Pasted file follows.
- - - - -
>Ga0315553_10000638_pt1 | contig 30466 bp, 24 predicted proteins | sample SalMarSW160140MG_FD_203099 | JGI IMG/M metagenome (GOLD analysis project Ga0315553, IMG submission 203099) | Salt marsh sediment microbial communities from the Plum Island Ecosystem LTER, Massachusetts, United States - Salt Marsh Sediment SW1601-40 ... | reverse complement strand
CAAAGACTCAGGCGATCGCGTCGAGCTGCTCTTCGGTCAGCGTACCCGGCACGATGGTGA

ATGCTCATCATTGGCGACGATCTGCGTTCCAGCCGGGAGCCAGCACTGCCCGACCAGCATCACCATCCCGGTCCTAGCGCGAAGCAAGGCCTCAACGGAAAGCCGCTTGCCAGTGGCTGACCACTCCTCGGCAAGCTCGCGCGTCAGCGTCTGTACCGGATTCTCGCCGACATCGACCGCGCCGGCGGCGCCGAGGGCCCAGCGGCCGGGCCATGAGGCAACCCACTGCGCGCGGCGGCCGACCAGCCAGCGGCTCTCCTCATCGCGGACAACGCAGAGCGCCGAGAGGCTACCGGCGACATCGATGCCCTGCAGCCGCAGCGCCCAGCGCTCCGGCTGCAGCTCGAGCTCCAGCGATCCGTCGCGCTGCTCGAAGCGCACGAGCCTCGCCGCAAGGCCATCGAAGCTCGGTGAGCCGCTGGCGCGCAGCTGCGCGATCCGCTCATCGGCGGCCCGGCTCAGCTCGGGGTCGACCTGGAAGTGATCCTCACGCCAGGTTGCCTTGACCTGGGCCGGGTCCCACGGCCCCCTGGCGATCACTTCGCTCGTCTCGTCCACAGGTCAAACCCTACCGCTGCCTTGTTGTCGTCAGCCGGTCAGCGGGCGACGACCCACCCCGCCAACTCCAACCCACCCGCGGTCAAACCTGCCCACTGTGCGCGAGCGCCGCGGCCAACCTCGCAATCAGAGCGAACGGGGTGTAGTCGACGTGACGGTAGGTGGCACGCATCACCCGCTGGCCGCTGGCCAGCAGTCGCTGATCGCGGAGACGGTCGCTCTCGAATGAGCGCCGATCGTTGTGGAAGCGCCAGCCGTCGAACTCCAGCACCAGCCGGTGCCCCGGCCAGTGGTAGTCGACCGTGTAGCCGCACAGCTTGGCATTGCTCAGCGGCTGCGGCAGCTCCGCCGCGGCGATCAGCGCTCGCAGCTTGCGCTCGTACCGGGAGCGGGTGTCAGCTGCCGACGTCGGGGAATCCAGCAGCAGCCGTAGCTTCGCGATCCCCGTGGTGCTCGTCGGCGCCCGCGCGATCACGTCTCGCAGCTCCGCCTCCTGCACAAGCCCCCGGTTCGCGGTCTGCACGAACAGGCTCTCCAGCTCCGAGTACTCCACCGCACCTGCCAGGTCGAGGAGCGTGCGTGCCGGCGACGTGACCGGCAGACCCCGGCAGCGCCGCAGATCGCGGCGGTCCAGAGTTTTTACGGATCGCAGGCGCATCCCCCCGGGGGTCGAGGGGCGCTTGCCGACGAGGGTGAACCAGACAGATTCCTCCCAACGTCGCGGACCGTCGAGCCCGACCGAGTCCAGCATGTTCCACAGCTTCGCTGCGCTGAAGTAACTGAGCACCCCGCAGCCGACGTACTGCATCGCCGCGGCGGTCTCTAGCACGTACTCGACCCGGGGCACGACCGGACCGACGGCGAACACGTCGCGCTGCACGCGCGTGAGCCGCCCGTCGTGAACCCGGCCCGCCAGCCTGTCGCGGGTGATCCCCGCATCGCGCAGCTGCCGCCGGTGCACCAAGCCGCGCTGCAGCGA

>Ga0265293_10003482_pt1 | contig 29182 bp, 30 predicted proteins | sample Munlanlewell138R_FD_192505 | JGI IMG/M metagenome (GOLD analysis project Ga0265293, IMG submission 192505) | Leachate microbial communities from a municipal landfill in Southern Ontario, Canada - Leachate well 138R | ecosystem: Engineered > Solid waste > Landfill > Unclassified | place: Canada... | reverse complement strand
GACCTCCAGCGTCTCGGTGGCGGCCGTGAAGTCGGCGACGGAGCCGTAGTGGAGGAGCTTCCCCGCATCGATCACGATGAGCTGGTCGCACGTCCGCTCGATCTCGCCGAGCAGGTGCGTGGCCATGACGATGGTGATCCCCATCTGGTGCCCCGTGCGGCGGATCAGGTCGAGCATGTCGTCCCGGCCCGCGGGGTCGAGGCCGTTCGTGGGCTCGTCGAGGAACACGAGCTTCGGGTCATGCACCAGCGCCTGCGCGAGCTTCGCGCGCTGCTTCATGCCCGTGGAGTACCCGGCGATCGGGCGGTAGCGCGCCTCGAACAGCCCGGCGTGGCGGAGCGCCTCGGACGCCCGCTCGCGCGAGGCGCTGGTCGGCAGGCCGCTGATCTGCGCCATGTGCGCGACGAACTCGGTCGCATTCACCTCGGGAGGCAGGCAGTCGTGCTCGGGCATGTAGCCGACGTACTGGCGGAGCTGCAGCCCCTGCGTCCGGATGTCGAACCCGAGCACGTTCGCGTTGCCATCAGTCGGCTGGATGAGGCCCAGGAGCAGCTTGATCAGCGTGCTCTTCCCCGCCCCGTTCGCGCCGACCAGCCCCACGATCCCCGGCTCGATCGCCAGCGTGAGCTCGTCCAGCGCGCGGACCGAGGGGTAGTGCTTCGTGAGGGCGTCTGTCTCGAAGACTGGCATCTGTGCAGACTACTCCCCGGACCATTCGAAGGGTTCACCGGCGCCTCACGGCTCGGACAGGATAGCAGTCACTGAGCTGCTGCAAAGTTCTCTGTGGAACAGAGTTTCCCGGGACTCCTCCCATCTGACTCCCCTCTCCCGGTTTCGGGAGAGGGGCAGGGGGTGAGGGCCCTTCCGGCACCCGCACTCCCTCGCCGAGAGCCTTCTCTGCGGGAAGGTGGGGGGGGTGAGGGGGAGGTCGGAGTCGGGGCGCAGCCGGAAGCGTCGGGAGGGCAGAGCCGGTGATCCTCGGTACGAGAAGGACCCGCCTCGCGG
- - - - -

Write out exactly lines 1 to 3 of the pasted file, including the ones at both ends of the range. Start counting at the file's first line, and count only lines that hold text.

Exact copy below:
>Ga0315553_10000638_pt1 | contig 30466 bp, 24 predicted proteins | sample SalMarSW160140MG_FD_203099 | JGI IMG/M metagenome (GOLD analysis project Ga0315553, IMG submission 203099) | Salt marsh sediment microbial communities from the Plum Island Ecosystem LTER, Massachusetts, United States - Salt Marsh Sediment SW1601-40 ... | reverse complement strand
CAAAGACTCAGGCGATCGCGTCGAGCTGCTCTTCGGTCAGCGTACCCGGCACGATGGTGA

ATGCTCATCATTGGCGACGATCTGCGTTCCAGCCGGGAGCCAGCACTGCCCGACCAGCATCACCATCCCGGTCCTAGCGCGAAGCAAGGCCTCAACGGAAAGCCGCTTGCCAGTGGCTGACCACTCCTCGGCAAGCTCGCGCGTCAGCGTCTGTACCGGATTCTCGCCGACATCGACCGCGCCGGCGGCGCCGAGGGCCCAGCGGCCGGGCCATGAGGCAACCCACTGCGCGCGGCGGCCGACCAGCCAGCGGCTCTCCTCATCGCGGACAACGCAGAGCGCCGAGAGGCTACCGGCGACATCGATGCCCTGCAGCCGCAGCGCCCAGCGCTCCGGCTGCAGCTCGAGCTCCAGCGATCCGTCGCGCTGCTCGAAGCGCACGAGCCTCGCCGCAAGGCCATCGAAGCTCGGTGAGCCGCTGGCGCGCAGCTGCGCGATCCGCTCATCGGCGGCCCGGCTCAGCTCGGGGTCGACCTGGAAGTGATCCTCACGCCAGGTTGCCTTGACCTGGGCCGGGTCCCACGGCCCCCTGGCGATCACTTCGCTCGTCTCGTCCACAGGTCAAACCCTACCGCTGCCTTGTTGTCGTCAGCCGGTCAGCGGGCGACGACCCACCCCGCCAACTCCAACCCACCCGCGGTCAAACCTGCCCACTGTGCGCGAGCGCCGCGGCCAACCTCGCAATCAGAGCGAACGGGGTGTAGTCGACGTGACGGTAGGTGGCACGCATCACCCGCTGGCCGCTGGCCAGCAGTCGCTGATCGCGGAGACGGTCGCTCTCGAATGAGCGCCGATCGTTGTGGAAGCGCCAGCCGTCGAACTCCAGCACCAGCCGGTGCCCCGGCCAGTGGTAGTCGACCGTGTAGCCGCACAGCTTGGCATTGCTCAGCGGCTGCGGCAGCTCCGCCGCGGCGATCAGCGCTCGCAGCTTGCGCTCGTACCGGGAGCGGGTGTCAGCTGCCGACGTCGGGGAATCCAGCAGCAGCCGTAGCTTCGCGATCCCCGTGGTGCTCGTCGGCGCCCGCGCGATCACGTCTCGCAGCTCCGCCTCCTGCACAAGCCCCCGGTTCGCGGTCTGCACGAACAGGCTCTCCAGCTCCGAGTACTCCACCGCACCTGCCAGGTCGAGGAGCGTGCGTGCCGGCGACGTGACCGGCAGACCCCGGCAGCGCCGCAGATCGCGGCGGTCCAGAGTTTTTACGGATCGCAGGCGCATCCCCCCGGGGGTCGAGGGGCGCTTGCCGACGAGGGTGAACCAGACAGATTCCTCCCAACGTCGCGGACCGTCGAGCCCGACCGAGTCCAGCATGTTCCACAGCTTCGCTGCGCTGAAGTAACTGAGCACCCCGCAGCCGACGTACTGCATCGCCGCGGCGGTCTCTAGCACGTACTCGACCCGGGGCACGACCGGACCGACGGCGAACACGTCGCGCTGCACGCGCGTGAGCCGCCCGTCGTGAACCCGGCCCGCCAGCCTGTCGCGGGTGATCCCCGCATCGCGCAGCTGCCGCCGGTGCACCAAGCCGCGCTGCAGCGA